The Prevalence of Midline Prostatic Cysts and the Relationship Between Cyst Size and Semen Parameters Among Infertile and Fertile men

F. Lotti; G. Corona; A. Cocci; S. Cipriani; E. Baldi; S. Degl'Innocenti; P.N. Franco; M. Gacci; M. Maggi

Disclosures

Hum Reprod. 2018;33(11):2023-2034. 

In This Article

Abstract and Introduction

Abstract

Study Question: When is the investigation and treatment of midline prostatic cysts (MPC) of clinical value in the work-up of males of infertile couples?

Summary Answer: With a prevalence of 10.2% in infertile men, MPC should be investigated according to a seminal algorithm detecting a MPC volume >0.117 ml, which may impair semen parameters, and could be treated to improve sperm count and achieve natural pregnancy.

What is Known Already: MPC are frequent and are considered a correctable cause of male infertility. However, they have been poorly investigated in an infertility setting. In addition, no study has investigated clinical and ultrasound (US) characteristics of men with MPC.

Study Design, Size, Duration: A cross-sectional analysis was carried out of 693 consecutive subjects consulting for couple infertility from September 2012 to March 2017. As a control group, 103 age-matched healthy, fertile men were studied. Furthermore, a longitudinal evaluation of 11 infertile men undergoing trans-rectal ultrasonically-guided cyst aspiration (TRUCA), semen analyses 1 and 3 months after TRUCA and a follow-up 1 year after TRUCA to assess natural pregnancy were performed.

Participants/Materials, Setting, Methods: All subjects underwent, in our outpatient clinic, clinical, hormonal, scrotal and transrectal US evaluation and semen analysis within the same day. Of 693 males of infertile couples, 648 (37.1 ± 7.9 years, mean+SD) without genetic abnormalities were studied, along with 103 fertile men (36.6 ± 5.0 years). Eleven infertile men underwent TRUCA and were followed-up as reported above.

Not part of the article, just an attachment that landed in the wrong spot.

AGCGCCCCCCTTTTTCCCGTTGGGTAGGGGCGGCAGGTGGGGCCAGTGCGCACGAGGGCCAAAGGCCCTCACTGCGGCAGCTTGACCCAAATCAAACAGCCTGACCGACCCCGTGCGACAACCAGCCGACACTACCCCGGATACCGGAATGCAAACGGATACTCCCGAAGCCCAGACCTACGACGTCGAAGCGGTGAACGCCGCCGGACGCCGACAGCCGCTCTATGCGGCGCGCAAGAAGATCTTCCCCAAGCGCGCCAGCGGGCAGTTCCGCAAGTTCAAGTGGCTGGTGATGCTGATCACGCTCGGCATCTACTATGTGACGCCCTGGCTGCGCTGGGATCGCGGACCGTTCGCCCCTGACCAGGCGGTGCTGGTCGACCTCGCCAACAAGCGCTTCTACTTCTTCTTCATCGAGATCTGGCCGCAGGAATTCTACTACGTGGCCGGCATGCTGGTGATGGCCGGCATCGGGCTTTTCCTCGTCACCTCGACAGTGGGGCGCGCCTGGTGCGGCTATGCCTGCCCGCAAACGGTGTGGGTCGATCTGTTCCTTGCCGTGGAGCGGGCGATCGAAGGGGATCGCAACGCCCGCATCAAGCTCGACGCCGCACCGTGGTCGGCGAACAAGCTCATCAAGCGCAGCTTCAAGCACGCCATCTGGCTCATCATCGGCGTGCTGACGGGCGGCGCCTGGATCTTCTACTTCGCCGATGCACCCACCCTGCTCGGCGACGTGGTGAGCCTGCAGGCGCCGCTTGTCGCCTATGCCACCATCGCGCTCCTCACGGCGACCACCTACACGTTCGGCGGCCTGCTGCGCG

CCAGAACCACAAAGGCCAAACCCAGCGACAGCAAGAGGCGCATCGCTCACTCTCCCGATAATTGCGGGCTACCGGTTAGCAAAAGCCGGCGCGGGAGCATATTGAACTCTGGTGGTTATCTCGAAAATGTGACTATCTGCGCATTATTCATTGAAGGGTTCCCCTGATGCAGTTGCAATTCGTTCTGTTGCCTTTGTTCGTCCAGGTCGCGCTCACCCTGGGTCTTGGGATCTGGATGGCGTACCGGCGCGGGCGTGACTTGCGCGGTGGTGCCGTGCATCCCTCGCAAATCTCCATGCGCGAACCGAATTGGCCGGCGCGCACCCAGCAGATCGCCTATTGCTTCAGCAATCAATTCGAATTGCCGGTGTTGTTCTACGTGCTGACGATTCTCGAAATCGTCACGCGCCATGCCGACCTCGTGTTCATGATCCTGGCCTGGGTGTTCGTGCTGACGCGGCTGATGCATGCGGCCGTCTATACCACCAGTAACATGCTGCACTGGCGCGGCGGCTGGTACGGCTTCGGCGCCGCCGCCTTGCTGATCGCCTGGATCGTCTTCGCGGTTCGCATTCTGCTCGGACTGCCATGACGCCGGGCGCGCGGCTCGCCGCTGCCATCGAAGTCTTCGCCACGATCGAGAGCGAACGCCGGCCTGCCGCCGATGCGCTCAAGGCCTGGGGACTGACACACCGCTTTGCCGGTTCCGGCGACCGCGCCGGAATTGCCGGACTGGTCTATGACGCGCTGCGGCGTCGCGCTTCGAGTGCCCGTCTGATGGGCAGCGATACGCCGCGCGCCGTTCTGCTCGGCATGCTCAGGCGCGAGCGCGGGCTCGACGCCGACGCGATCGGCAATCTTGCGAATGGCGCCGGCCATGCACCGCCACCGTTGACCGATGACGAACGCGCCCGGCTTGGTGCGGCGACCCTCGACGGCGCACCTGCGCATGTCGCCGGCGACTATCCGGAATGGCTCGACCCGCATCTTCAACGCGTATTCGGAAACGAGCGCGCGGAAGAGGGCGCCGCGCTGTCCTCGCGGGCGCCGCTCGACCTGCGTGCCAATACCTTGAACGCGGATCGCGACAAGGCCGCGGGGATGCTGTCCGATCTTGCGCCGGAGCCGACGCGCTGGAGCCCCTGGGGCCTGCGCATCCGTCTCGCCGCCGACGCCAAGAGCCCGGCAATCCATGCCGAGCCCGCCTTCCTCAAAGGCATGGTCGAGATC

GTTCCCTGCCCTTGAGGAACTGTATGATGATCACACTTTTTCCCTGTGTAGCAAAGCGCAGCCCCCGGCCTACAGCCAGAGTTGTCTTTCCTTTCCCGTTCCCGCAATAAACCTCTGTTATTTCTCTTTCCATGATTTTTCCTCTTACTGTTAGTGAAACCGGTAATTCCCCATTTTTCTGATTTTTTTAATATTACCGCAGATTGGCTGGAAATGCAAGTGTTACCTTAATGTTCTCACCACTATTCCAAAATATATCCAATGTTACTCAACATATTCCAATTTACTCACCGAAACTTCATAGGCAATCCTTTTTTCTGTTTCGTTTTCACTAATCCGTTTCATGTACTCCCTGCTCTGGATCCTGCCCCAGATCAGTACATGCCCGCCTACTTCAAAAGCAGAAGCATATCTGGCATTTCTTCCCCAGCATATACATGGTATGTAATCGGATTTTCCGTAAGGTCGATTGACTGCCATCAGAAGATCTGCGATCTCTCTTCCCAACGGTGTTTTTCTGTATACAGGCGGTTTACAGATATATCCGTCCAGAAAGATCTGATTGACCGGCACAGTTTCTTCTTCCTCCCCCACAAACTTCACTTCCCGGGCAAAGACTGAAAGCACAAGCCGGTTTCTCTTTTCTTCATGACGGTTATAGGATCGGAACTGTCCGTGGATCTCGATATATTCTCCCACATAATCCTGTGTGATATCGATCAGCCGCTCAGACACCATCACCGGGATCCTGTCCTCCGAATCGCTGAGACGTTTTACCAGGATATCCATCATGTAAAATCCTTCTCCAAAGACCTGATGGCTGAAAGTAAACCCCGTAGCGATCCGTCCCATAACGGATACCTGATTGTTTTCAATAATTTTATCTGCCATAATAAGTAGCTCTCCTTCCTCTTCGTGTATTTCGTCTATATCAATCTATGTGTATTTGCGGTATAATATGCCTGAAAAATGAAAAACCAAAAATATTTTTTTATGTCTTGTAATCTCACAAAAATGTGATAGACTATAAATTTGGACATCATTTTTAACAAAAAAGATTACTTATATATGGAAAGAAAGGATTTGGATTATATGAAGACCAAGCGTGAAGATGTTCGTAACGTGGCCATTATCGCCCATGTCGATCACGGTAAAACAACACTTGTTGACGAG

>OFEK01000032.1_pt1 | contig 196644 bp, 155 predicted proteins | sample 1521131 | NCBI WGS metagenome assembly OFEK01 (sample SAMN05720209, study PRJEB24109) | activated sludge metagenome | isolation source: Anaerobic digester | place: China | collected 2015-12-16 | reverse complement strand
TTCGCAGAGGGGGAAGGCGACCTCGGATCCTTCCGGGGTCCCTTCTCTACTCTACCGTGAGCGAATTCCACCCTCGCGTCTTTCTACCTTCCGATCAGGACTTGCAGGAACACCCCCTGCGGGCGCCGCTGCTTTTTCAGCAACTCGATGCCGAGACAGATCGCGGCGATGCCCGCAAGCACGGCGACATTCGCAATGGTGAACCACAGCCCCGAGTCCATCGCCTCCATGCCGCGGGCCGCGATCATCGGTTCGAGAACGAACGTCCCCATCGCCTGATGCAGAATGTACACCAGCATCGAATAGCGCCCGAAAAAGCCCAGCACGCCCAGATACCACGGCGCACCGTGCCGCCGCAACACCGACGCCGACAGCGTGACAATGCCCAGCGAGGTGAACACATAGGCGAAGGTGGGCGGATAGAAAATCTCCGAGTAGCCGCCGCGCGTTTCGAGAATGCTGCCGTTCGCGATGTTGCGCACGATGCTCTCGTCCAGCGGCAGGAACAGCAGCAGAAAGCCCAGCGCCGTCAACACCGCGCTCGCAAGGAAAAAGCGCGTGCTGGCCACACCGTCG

Main Results and the Role of Chance: A MPC was present in 66/648 (10.2%) males of infertile couples and in 6/103 (5.8%) fertile men. MPC occurrence and volume were higher in patients with severe oligo- or azoospermia than in fertile men (all P < 0.05). Infertile men with a MPC showed a lower seminal volume and sperm count and a higher prevalence of azoospermia than the rest of the infertile sample or fertile men, and a higher frequency of US signs suggestive of ejaculatory duct obstruction. MPC volume was negatively associated with total sperm count (r = –0.452, P < 0.0001). In fertile men, the highest MPC volume was 0.117 ml, suggesting it as a biological threshold not compromising semen quality. In infertile men, using receiver operating characteristic curve analyses, a MPC volume >0.117 ml identified subjects with severe oligo- or azoospermia with an overall accuracy of ~75% (both P < 0.005). Eleven men with infertility, semen abnormalities and large MPC (>0.250 ml) underwent TRUCA, which led to sperm count improvement in all patients 1 month after surgery. Three months after TRUCA a lower sperm count and a higher MPC volume than 2 months before were observed (P < 0.005 and P < 0.05, respectively), although improved when compared to baseline. After TRUCA a natural pregnancy occurred in four couples. Finally, we propose an algorithm, based on semen parameters, useful in identifying a MPC in males of infertile couples.